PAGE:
Chemostratigraphic and U-Pb geochronologic constraints on carbon cycling across the Silurian-Devonian boundary

Jon M. Husson, Blair Schoene, Sarah Bluher, Adam C. Maloof

Research output: Contribution to journalArticlepeer-review

29 Scopus citations


The Devonian Period hosts extraordinary changes to Earth's biosphere. Land plants began their rise to prominence, with early vascular vegetation beginning its colonization of near-shore environments in the latest Silurian. Across the Silurian-Devonian (Pridoli-Lochkovian) transition, carbon isotope analyses of bulk marine carbonates (δCcarb13) from Laurentian and Baltic successions reveal a positive δCcarb13 shift. Known as the Klonk Event, values reach +5.8‰, making it one of the largest carbon isotope excursions in the Phanerozoic. Assigning rates and durations to these significant events requires a robust, precise Devonian time scale. Here we present 675 micritic matrix and 357 fossil-specific δCcarb13 analyses from the lower Devonian Helderberg Group of New York and West Virginia that exhibit the very positive δCcarb13 values observed in other Silurian-Devonian basins. This chemostratigraphic dataset is coupled with 66 ID-TIMS U-Pb dates on single zircons from six ash falls intercalated within Helderberg sediments, including dates on the stratigraphically lowest Devonian ashes yet developed. In this work, we (a) demonstrate that matrix and fossil-specific δCcarb13 values track one another closely in the Helderberg Group, (b) estimate the Silurian-Devonian boundary age in New York to be 421.3 ± 1.2 Ma (2 σ; including decay constant uncertainties), and (c) calculate the time required to evolve from baseline to peak δCcarb13 values at the onset of the Klonk event to be 1.00 ± 0.25 Myr. Under these constraints, a steady-state perturbation to the global carbon cycle can explain the observed excursion with modern fluxes, as long as DIC concentration in the Devonian ocean remained below ~2× the modern value. Therefore, potential drivers, such as enhanced burial of organic carbon, need not rely on anomalously high total fluxes of carbon to explain the Klonk Event.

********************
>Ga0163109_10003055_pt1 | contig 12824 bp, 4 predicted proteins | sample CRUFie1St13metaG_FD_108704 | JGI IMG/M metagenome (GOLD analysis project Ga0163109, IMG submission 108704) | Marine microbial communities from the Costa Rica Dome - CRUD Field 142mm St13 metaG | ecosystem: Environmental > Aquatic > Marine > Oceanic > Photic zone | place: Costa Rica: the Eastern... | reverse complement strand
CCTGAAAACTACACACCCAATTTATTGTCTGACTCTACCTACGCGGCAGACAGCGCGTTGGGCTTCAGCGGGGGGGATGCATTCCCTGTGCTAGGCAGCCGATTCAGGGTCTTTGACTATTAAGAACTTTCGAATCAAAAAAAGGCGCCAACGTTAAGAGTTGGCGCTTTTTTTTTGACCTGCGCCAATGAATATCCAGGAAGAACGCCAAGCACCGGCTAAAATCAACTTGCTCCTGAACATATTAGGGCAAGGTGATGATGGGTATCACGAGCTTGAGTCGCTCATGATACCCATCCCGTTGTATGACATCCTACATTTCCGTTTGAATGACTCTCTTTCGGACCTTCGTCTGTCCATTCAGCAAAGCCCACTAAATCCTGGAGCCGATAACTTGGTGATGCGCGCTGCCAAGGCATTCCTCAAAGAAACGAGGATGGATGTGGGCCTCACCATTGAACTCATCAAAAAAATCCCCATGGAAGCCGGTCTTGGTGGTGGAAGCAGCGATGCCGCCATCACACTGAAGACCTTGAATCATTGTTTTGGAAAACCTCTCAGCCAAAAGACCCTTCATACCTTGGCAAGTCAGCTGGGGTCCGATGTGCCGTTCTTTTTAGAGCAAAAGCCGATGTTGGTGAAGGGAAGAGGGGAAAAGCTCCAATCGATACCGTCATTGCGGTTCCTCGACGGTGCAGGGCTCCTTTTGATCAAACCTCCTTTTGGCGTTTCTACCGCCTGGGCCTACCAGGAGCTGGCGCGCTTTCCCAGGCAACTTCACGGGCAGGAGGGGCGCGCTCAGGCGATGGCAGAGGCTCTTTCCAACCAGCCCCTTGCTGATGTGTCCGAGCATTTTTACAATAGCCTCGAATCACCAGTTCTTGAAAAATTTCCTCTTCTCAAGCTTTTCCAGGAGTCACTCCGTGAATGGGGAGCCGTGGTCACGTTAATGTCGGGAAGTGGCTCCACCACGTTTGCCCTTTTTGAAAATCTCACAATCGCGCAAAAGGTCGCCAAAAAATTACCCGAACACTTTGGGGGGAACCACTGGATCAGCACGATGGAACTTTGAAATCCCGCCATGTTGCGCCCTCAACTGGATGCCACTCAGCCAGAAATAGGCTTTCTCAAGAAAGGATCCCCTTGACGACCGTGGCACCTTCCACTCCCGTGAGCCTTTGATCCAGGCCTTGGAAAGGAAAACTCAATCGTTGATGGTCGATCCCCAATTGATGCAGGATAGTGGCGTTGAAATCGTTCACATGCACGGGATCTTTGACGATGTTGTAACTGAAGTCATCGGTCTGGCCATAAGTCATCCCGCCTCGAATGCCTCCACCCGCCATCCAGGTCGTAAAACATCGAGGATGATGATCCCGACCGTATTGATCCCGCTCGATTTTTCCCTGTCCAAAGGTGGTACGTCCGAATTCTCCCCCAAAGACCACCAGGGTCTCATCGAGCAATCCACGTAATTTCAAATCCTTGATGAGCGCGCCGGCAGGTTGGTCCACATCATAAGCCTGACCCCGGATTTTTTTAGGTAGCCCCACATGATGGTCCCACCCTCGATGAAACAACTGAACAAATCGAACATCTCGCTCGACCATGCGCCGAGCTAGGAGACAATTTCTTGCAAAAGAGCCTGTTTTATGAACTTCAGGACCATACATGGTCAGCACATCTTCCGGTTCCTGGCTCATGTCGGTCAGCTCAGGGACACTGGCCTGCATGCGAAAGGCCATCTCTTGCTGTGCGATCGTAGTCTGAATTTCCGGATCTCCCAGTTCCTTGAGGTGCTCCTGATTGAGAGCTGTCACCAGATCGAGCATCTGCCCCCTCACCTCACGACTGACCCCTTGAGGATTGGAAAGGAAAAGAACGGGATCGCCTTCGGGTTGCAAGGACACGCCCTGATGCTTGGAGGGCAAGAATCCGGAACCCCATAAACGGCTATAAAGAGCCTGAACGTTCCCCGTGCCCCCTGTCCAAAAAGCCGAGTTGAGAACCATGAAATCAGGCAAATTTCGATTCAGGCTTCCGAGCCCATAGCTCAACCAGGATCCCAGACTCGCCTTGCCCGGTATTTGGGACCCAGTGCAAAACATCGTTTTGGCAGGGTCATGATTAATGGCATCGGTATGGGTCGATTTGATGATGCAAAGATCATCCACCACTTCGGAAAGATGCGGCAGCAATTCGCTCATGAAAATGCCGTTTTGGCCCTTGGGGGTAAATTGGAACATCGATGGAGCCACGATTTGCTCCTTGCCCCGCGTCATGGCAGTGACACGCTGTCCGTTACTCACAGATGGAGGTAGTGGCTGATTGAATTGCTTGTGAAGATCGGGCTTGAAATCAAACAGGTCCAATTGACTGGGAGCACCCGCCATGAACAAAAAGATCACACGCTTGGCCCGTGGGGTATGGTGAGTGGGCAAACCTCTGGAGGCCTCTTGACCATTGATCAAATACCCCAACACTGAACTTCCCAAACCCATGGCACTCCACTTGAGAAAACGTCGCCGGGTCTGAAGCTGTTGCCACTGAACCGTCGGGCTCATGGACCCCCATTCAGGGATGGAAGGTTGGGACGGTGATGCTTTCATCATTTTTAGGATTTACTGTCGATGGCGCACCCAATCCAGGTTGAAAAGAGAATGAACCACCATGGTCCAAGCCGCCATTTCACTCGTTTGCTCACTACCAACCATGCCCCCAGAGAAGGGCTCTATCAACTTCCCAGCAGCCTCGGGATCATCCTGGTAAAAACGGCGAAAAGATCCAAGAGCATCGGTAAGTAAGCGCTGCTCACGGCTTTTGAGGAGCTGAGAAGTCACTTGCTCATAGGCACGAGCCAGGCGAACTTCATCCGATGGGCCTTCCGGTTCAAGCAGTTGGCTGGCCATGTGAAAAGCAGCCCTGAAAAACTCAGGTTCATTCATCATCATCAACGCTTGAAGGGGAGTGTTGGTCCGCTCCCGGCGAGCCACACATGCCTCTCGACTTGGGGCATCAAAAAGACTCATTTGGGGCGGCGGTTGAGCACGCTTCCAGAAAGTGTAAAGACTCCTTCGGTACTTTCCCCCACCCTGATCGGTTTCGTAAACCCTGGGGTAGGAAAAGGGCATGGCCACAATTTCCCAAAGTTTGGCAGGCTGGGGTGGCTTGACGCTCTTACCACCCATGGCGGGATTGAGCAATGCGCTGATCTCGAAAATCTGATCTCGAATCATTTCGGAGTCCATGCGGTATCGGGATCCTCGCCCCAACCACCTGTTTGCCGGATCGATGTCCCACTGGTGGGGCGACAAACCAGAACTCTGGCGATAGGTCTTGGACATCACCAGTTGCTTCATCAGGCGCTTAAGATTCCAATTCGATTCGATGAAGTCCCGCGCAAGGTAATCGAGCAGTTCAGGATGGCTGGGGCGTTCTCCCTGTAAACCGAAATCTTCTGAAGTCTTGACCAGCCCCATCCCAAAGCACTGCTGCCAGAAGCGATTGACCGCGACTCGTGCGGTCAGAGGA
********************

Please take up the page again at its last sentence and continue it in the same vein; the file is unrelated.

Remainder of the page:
Original languageEnglish (US)
Pages (from-to)108-120
Number of pages13
JournalEarth and Planetary Science Letters
StatePublished - Feb 15 2016

All Science Journal Classification (ASJC) codes

  • Geophysics
  • Geochemistry and Petrology
  • Earth and Planetary Sciences (miscellaneous)
  • Space and Planetary Science


  • Chemostratigraphy
  • Helderberg Group
  • Klonk Event
  • U-Pb geochronology


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